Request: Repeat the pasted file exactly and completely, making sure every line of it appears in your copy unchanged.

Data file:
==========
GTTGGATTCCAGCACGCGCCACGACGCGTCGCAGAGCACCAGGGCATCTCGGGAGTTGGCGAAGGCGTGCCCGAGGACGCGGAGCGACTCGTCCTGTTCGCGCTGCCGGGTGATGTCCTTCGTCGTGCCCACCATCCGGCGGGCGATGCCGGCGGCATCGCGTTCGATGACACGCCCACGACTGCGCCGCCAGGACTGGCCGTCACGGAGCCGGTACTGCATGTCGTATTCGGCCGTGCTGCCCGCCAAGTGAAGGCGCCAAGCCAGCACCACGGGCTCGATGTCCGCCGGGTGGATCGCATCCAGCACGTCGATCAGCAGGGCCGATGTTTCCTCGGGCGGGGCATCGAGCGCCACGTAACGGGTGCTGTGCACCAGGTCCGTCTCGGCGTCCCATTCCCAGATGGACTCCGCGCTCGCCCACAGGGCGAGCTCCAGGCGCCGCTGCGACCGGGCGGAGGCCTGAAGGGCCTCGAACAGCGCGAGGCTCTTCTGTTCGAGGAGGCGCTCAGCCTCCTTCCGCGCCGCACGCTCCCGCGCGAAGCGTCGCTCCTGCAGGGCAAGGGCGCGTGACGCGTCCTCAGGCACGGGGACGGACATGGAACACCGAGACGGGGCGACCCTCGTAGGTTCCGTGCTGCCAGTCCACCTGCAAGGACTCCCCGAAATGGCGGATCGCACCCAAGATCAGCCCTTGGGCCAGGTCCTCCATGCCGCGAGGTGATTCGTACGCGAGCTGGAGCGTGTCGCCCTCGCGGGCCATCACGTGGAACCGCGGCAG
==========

GTTGGATTCCAGCACGCGCCACGACGCGTCGCAGAGCACCAGGGCATCTCGGGAGTTGGCGAAGGCGTGCCCGAGGACGCGGAGCGACTCGTCCTGTTCGCGCTGCCGGGTGATGTCCTTCGTCGTGCCCACCATCCGGCGGGCGATGCCGGCGGCATCGCGTTCGATGACACGCCCACGACTGCGCCGCCAGGACTGGCCGTCACGGAGCCGGTACTGCATGTCGTATTCGGCCGTGCTGCCCGCCAAGTGAAGGCGCCAAGCCAGCACCACGGGCTCGATGTCCGCCGGGTGGATCGCATCCAGCACGTCGATCAGCAGGGCCGATGTTTCCTCGGGCGGGGCATCGAGCGCCACGTAACGGGTGCTGTGCACCAGGTCCGTCTCGGCGTCCCATTCCCAGATGGACTCCGCGCTCGCCCACAGGGCGAGCTCCAGGCGCCGCTGCGACCGGGCGGAGGCCTGAAGGGCCTCGAACAGCGCGAGGCTCTTCTGTTCGAGGAGGCGCTCAGCCTCCTTCCGCGCCGCACGCTCCCGCGCGAAGCGTCGCTCCTGCAGGGCAAGGGCGCGTGACGCGTCCTCAGGCACGGGGACGGACATGGAACACCGAGACGGGGCGACCCTCGTAGGTTCCGTGCTGCCAGTCCACCTGCAAGGACTCCCCGAAATGGCGGATCGCACCCAAGATCAGCCCTTGGGCCAGGTCCTCCATGCCGCGAGGTGATTCGTACGCGAGCTGGAGCGTGTCGCCCTCGCGGGCCATCACGTGGAACCGCGGCAG